WoW Woman in Fashion Tech | Hasna Kourda, co-founder and CEO of Save Your Wardrobe

Interview by Marija Butkovic @MarijaButkovic

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Hasna Kourda is the co-founder and CEO of Save Your Wardrobe. She has a background in Economics with a focus on how to optimise finite resources when creating wealth. She always had a strong interest in fashion both the design and the business aspects and is very much familiar with the challenges the fashion industry is facing and she always wanted to contribute with a solution. She comes from a family of entrepreneurs. She grew up with the entrepreneurial mindset and learnt as much as she could when she used to spend summers working in the family business. Hasna volunteered at the Ethical Fashion Forum and worked in retail for a luxury brand where she found out that most of her clients didn’t know or forgot what they had in their wardrobe, or didn’t know how to style a particular item so they stop wearing it. She saw the opportunity to find a more efficient way to make the most of one’s wardrobe and that’s how the idea of Save Your Wardrobe was born.

How did you get into fashion tech?

I have had an interest in fashion for as long as I remember. Through my education in Economics on how to optimise finite resources when creating wealth, we kept a close attention to new technologies and breakthroughs. I remember working on how digital strategies in retail could disrupt the value chain with the use of NFC or RFID. Not only through a better knowledge of inventory but also on what happens once the clothes are sold. This was seven years ago and unfortunately little has been done in fashion. So after I graduated and had some retail experience I thought I might give those ideas a shot and here I am launching Save Your Wardrobe.There are so many fields in fashion that needs to be thought from a different perspective and I truly believe that new technologies such as Artificial Intelligence, AR/VR and mixed reality will open exciting opportunities.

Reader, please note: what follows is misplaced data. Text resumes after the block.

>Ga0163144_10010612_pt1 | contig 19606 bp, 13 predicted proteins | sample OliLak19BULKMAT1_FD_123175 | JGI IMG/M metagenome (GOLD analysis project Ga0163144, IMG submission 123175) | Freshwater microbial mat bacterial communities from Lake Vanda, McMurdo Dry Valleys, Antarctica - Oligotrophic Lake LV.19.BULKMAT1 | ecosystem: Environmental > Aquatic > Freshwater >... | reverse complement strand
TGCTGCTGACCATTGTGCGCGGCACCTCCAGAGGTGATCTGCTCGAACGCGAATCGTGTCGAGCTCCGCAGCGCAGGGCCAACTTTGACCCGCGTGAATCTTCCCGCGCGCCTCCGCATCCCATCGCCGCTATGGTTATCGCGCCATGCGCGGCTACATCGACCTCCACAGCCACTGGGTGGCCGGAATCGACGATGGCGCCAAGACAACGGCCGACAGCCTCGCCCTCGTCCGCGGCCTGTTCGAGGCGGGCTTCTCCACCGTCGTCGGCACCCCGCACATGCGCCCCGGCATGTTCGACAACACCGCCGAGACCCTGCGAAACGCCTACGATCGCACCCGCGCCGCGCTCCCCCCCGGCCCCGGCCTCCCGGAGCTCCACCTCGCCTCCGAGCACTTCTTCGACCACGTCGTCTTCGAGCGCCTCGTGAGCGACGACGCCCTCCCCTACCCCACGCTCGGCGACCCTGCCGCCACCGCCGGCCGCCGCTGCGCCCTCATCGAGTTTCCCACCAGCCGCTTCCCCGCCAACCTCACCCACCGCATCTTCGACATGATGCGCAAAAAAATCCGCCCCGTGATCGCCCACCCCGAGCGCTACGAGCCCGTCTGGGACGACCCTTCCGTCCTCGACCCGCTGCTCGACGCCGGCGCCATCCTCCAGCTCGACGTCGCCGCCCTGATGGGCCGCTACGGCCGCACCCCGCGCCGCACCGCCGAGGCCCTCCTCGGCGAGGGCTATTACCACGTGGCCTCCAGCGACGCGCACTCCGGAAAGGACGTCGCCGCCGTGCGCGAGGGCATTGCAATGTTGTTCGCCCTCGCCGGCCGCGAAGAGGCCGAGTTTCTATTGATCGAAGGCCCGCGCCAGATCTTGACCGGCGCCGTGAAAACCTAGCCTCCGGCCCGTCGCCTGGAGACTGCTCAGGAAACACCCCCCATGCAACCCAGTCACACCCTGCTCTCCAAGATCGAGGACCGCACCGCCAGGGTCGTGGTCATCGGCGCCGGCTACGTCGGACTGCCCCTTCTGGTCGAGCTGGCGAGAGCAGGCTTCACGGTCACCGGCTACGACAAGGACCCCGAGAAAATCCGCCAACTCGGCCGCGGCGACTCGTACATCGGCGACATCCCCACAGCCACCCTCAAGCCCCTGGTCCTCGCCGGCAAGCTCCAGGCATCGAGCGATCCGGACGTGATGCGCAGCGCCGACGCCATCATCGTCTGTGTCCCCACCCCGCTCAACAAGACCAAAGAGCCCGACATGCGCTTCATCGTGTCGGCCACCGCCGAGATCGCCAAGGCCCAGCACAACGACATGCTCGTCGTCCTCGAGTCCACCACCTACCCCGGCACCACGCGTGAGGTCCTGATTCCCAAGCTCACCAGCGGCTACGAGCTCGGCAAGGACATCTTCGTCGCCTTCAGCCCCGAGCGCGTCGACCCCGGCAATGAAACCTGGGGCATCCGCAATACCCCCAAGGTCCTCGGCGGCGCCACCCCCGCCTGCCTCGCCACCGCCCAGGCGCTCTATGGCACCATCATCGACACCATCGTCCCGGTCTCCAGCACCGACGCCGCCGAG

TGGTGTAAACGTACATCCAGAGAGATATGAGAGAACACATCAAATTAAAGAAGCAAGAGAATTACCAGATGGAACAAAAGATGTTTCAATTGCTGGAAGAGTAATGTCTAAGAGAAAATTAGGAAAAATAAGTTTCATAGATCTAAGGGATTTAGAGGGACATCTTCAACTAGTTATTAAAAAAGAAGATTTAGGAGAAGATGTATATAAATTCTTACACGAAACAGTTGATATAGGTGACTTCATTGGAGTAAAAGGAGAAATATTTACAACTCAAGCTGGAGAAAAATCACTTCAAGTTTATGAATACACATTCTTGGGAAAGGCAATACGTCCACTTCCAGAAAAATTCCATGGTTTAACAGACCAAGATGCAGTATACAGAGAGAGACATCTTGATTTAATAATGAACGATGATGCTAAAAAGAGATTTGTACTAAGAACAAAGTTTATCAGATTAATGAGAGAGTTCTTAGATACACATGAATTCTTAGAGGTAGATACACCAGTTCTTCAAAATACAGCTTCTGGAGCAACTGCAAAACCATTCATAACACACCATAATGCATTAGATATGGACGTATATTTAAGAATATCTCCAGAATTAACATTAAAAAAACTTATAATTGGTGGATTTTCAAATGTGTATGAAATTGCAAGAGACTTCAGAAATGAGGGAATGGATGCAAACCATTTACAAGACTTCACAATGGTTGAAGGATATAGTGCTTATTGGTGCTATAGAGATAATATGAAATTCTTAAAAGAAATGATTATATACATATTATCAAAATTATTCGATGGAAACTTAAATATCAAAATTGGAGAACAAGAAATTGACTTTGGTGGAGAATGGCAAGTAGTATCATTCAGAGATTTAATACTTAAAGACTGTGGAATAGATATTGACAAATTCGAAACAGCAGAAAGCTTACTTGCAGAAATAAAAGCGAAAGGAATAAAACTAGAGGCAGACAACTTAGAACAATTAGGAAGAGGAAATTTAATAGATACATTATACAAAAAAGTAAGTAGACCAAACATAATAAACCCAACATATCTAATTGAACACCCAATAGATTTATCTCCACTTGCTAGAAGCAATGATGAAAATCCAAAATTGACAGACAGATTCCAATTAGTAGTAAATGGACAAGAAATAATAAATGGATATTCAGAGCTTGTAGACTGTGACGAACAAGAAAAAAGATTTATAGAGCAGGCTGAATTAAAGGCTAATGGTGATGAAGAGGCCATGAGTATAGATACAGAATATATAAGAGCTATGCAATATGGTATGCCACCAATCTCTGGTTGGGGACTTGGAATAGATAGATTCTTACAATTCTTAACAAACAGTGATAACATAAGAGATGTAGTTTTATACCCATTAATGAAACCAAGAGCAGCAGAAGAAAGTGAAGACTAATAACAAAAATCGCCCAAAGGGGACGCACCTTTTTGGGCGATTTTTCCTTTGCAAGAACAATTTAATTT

What is the idea behind Save Your Wardrobe and how did you come up with it? When did you start with that business, how did you start and do you have other members in your team?

When I was helping a luxury brand opening their flagship store in London, I have noticed that many clients didn’t know what they had in their wardrobe. I remember one client coming twice the same week to the store forgetting that she already bought the same shirt in the same size and same colour just few days before. I pitched the idea of a digital wardrobe to my husband. He was a CTO in a start up at the time. He came up with his tech knowledge from a completely different industry that we now are applying to fashion. We then conducted some market research interviewing women and men on their wardrobe management behaviour. We found out that shopping takes an important part in their routine. However they weren’t aware of the several ways to extend the life of a garment or how to properly take care of it.

Also from a personal experience, I always had many ideas of customisation for an old fouta or other clothes I didn’t wear anymore and that I wasn’t ready to part with. That’s how I thought about an app that offers services related to wardrobe management with trustworthy service providers. We are now two co-founders with a team of developers, a part time iOS developer and an UX designer.